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Colonization by arbuscular mycorrhizal and endophytic fungi enhanced terpene production in tomato plants and their defense against a herbivorous insect

Gitika Shrivastava, Bonnie H. Ownley, Robert M. Augé, Heather Toler, Mary Dee, Andrea Vu, Tobias G. Köllner, Feng Chen
Symbiosis 2015 v.65 no.2 pp. 65-74
Beauveria bassiana, Spodoptera exigua, crop production, endophytes, entomopathogenic fungi, greenhouses, larvae, monoterpenoids, mycorrhizal fungi, phytophagous insects, sesquiterpenoids, tomatoes, vesicular arbuscular mycorrhizae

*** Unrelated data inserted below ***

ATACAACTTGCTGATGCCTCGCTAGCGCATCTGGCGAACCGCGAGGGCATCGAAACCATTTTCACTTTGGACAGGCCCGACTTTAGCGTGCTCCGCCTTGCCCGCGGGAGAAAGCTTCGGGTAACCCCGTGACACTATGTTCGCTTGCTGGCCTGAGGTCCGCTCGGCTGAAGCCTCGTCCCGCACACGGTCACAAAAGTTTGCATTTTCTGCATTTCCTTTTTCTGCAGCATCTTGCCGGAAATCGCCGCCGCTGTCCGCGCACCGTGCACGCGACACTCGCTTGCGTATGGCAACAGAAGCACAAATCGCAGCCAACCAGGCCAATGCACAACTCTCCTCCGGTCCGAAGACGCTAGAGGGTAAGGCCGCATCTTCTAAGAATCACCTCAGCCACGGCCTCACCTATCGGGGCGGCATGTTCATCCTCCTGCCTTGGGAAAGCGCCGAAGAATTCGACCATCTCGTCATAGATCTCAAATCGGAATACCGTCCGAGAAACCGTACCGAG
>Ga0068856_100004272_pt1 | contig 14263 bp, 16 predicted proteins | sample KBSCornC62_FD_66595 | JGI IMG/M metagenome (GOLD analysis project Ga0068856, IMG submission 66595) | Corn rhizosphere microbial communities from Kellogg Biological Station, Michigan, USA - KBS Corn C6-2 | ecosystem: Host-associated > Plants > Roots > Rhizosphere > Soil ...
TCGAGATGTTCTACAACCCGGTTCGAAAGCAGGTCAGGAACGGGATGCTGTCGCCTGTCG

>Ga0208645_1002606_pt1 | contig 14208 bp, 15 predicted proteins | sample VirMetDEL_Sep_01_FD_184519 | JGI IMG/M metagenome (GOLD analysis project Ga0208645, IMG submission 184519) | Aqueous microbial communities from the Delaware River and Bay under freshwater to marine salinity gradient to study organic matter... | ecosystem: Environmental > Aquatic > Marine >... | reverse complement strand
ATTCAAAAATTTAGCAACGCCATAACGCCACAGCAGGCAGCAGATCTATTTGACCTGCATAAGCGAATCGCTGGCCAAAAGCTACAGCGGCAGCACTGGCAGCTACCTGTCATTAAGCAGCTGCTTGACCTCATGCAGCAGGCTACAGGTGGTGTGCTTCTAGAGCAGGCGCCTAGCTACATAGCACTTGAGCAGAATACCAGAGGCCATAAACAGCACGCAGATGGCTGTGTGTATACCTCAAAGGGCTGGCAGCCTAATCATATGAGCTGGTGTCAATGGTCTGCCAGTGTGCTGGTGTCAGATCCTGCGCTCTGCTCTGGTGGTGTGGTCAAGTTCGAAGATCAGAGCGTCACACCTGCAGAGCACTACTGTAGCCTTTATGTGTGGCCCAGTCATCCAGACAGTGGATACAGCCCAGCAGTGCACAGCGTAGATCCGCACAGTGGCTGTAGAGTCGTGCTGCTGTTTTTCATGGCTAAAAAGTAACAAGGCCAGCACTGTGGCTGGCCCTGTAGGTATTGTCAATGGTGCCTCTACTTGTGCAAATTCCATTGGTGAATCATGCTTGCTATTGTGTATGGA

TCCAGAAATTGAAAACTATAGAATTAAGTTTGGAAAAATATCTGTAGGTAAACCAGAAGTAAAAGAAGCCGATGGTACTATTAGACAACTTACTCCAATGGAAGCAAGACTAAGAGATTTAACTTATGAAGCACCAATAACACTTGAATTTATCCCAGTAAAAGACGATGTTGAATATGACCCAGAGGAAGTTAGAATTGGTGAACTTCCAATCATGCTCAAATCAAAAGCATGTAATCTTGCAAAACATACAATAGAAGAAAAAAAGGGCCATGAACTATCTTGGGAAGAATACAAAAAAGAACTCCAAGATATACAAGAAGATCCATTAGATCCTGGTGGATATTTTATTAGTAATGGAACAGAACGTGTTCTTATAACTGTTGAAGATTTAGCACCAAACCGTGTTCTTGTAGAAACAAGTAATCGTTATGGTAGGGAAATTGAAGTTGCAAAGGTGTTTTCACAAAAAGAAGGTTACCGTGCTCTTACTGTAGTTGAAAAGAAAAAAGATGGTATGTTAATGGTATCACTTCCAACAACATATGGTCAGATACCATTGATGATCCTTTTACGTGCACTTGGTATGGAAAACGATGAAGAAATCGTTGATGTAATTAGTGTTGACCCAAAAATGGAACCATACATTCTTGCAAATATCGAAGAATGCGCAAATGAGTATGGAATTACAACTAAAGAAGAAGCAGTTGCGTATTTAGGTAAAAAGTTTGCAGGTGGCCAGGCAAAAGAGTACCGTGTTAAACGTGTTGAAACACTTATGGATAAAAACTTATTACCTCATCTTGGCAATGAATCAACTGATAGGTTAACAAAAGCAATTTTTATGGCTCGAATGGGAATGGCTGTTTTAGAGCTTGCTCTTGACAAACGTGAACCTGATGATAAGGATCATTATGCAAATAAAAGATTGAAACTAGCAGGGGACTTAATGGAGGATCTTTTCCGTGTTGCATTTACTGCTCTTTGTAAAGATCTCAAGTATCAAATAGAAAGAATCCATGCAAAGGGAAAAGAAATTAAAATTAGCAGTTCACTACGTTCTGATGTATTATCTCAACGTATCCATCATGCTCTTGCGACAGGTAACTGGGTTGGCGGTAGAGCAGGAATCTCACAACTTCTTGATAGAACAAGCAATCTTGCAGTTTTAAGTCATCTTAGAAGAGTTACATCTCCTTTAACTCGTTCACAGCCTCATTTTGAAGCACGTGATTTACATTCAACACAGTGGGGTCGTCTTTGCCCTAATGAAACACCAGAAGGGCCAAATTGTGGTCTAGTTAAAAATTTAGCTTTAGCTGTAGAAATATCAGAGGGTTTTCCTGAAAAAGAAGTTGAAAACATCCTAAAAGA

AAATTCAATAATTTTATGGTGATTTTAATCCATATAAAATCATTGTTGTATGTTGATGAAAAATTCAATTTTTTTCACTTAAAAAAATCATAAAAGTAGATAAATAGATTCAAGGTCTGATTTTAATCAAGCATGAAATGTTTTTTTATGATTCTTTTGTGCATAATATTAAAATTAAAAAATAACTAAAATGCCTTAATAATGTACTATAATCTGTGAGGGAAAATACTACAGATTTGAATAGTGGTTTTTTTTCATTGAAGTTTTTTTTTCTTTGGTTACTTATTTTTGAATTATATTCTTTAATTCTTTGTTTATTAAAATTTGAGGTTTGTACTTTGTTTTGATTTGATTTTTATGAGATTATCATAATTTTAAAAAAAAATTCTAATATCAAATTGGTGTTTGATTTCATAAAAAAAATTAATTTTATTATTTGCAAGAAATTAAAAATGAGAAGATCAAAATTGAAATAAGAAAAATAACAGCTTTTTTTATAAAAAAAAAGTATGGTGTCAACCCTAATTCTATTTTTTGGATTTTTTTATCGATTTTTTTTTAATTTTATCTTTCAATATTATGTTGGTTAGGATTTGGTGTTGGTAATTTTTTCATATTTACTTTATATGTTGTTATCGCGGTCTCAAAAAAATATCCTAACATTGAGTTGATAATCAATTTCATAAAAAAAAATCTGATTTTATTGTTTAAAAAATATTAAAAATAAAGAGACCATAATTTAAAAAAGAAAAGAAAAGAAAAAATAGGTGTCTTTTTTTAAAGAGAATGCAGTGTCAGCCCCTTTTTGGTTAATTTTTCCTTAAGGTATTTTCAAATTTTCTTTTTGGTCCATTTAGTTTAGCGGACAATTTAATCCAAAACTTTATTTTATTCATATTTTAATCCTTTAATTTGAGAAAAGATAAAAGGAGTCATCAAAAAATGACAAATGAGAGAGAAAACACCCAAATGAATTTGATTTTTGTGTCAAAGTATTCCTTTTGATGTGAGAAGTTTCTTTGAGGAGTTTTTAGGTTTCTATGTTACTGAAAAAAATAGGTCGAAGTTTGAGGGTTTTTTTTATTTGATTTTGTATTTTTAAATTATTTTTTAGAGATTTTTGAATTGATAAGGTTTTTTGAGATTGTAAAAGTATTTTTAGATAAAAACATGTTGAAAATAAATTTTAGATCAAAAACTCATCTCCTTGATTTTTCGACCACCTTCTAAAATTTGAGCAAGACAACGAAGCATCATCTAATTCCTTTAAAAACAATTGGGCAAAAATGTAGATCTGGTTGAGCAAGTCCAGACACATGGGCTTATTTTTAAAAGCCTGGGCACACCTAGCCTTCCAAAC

Terpenoids serve as an important form of chemical defense for plants. A greenhouse study was conducted to investigate the effects of two types of beneficial fungi on the accumulation of terpenoids in tomato plants and on defense against herbivorous insects. Control tomato plants without any fungal inoculation constitutively made monoterpenes and sesquiterpenes. Inoculation by Rhizophagus intraradices (N.C. Schenck & G.S. Sm.) C. Walker & A. Schüßler, an arbuscular mycorrhizal fungus, and Beauveria bassiana (Bals.-Criv.) Vuill., an endophytic entomopathogenic fungus, individually or in combination, led to enhanced levels of monoterpenes and sesquiterpenes, which included new monoterpenes not found in the control plants. Herbivore feeding assays using beet armyworm (Spodoptera exigua Hübner) were performed to compare the levels of defense in tomato plants with or without fungal inoculation. Beet armyworm larvae fed on tomato plants inoculated by either or both types of fungi were found to gain significantly less weight than those fed on control non-inoculated plants. This suggests that fungus-inoculated tomato plants had a stronger defense response against beet armyworm than control plants, which may be partly attributed to the difference in the levels of terpenoids.